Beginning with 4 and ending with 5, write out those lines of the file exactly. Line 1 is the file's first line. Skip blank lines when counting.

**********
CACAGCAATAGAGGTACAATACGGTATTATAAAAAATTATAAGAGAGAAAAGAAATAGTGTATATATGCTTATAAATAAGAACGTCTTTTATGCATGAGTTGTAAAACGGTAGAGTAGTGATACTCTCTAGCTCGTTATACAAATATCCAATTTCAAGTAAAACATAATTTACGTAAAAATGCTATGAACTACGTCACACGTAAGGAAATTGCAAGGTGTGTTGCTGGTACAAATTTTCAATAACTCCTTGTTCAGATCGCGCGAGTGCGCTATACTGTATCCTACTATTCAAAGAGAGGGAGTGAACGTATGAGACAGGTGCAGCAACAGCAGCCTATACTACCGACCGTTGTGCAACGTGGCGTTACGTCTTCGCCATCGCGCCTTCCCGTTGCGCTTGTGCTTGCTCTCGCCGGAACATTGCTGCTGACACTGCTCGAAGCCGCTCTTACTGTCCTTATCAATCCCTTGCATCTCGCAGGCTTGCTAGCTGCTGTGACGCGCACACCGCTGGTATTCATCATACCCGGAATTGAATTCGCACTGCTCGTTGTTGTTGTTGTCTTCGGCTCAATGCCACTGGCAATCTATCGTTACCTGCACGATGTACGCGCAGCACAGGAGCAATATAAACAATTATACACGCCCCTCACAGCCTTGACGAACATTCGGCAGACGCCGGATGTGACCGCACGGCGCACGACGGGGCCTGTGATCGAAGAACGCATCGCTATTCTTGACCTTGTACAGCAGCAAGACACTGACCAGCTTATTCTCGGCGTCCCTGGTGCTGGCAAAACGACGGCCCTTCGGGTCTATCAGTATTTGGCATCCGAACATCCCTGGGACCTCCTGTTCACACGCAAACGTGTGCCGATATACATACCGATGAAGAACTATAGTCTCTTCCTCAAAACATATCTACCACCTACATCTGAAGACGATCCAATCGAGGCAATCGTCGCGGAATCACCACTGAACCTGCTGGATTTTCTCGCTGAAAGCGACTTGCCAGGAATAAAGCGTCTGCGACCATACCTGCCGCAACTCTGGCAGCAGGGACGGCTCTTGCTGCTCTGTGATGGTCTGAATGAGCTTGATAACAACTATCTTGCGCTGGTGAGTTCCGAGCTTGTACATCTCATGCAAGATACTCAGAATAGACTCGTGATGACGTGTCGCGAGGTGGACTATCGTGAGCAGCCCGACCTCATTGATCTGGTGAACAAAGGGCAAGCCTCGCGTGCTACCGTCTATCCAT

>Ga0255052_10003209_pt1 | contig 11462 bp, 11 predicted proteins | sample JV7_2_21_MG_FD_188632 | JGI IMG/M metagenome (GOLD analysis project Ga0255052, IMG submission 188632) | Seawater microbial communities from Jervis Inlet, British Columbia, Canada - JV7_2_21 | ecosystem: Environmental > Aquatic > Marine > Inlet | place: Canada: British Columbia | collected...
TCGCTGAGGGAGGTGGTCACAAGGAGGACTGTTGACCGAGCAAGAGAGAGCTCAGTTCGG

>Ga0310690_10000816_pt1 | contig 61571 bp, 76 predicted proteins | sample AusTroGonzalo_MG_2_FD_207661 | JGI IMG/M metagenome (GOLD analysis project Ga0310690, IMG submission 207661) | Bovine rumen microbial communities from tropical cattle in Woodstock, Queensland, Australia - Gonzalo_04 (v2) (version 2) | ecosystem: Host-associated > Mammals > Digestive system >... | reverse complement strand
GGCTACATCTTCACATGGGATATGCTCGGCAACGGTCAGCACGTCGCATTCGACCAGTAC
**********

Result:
>Ga0310690_10000816_pt1 | contig 61571 bp, 76 predicted proteins | sample AusTroGonzalo_MG_2_FD_207661 | JGI IMG/M metagenome (GOLD analysis project Ga0310690, IMG submission 207661) | Bovine rumen microbial communities from tropical cattle in Woodstock, Queensland, Australia - Gonzalo_04 (v2) (version 2) | ecosystem: Host-associated > Mammals > Digestive system >... | reverse complement strand
GGCTACATCTTCACATGGGATATGCTCGGCAACGGTCAGCACGTCGCATTCGACCAGTAC